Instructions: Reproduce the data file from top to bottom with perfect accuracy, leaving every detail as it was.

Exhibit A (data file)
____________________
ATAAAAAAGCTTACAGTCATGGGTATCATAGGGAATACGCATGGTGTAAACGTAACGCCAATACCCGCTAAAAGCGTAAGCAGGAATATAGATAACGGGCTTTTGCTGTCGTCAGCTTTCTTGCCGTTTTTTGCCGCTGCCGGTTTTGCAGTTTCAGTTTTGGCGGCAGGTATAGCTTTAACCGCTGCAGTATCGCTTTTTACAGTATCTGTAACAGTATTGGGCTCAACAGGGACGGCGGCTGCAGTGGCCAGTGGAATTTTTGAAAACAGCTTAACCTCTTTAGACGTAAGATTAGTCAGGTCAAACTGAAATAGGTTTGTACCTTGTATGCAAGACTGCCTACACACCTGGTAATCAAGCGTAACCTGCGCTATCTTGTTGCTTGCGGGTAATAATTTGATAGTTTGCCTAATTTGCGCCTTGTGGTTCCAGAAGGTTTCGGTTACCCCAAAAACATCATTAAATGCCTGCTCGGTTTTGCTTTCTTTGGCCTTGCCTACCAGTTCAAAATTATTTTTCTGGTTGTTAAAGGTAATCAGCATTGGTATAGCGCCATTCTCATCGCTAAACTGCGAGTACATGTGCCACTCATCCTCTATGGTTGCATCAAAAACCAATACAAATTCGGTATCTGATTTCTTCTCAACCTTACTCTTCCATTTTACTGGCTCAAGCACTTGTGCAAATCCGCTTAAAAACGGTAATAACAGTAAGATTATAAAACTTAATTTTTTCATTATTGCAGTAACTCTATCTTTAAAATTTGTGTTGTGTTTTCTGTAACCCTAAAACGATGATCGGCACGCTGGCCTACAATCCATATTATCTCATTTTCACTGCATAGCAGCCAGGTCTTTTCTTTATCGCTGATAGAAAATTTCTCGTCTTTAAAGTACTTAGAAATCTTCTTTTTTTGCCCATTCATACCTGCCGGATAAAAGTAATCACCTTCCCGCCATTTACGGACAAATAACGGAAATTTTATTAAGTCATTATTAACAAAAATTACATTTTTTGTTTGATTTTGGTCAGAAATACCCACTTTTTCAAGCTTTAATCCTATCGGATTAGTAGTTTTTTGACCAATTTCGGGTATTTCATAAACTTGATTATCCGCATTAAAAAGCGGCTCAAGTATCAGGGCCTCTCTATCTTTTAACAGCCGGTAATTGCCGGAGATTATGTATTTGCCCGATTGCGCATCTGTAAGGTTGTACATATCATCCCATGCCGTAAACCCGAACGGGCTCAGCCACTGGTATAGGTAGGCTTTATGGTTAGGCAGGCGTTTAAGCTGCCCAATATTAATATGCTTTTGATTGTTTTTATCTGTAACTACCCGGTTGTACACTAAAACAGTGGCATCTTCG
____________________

ATAAAAAAGCTTACAGTCATGGGTATCATAGGGAATACGCATGGTGTAAACGTAACGCCAATACCCGCTAAAAGCGTAAGCAGGAATATAGATAACGGGCTTTTGCTGTCGTCAGCTTTCTTGCCGTTTTTTGCCGCTGCCGGTTTTGCAGTTTCAGTTTTGGCGGCAGGTATAGCTTTAACCGCTGCAGTATCGCTTTTTACAGTATCTGTAACAGTATTGGGCTCAACAGGGACGGCGGCTGCAGTGGCCAGTGGAATTTTTGAAAACAGCTTAACCTCTTTAGACGTAAGATTAGTCAGGTCAAACTGAAATAGGTTTGTACCTTGTATGCAAGACTGCCTACACACCTGGTAATCAAGCGTAACCTGCGCTATCTTGTTGCTTGCGGGTAATAATTTGATAGTTTGCCTAATTTGCGCCTTGTGGTTCCAGAAGGTTTCGGTTACCCCAAAAACATCATTAAATGCCTGCTCGGTTTTGCTTTCTTTGGCCTTGCCTACCAGTTCAAAATTATTTTTCTGGTTGTTAAAGGTAATCAGCATTGGTATAGCGCCATTCTCATCGCTAAACTGCGAGTACATGTGCCACTCATCCTCTATGGTTGCATCAAAAACCAATACAAATTCGGTATCTGATTTCTTCTCAACCTTACTCTTCCATTTTACTGGCTCAAGCACTTGTGCAAATCCGCTTAAAAACGGTAATAACAGTAAGATTATAAAACTTAATTTTTTCATTATTGCAGTAACTCTATCTTTAAAATTTGTGTTGTGTTTTCTGTAACCCTAAAACGATGATCGGCACGCTGGCCTACAATCCATATTATCTCATTTTCACTGCATAGCAGCCAGGTCTTTTCTTTATCGCTGATAGAAAATTTCTCGTCTTTAAAGTACTTAGAAATCTTCTTTTTTTGCCCATTCATACCTGCCGGATAAAAGTAATCACCTTCCCGCCATTTACGGACAAATAACGGAAATTTTATTAAGTCATTATTAACAAAAATTACATTTTTTGTTTGATTTTGGTCAGAAATACCCACTTTTTCAAGCTTTAATCCTATCGGATTAGTAGTTTTTTGACCAATTTCGGGTATTTCATAAACTTGATTATCCGCATTAAAAAGCGGCTCAAGTATCAGGGCCTCTCTATCTTTTAACAGCCGGTAATTGCCGGAGATTATGTATTTGCCCGATTGCGCATCTGTAAGGTTGTACATATCATCCCATGCCGTAAACCCGAACGGGCTCAGCCACTGGTATAGGTAGGCTTTATGGTTAGGCAGGCGTTTAAGCTGCCCAATATTAATATGCTTTTGATTGTTTTTATCTGTAACTACCCGGTTGTACACTAAAACAGTGGCATCTTCG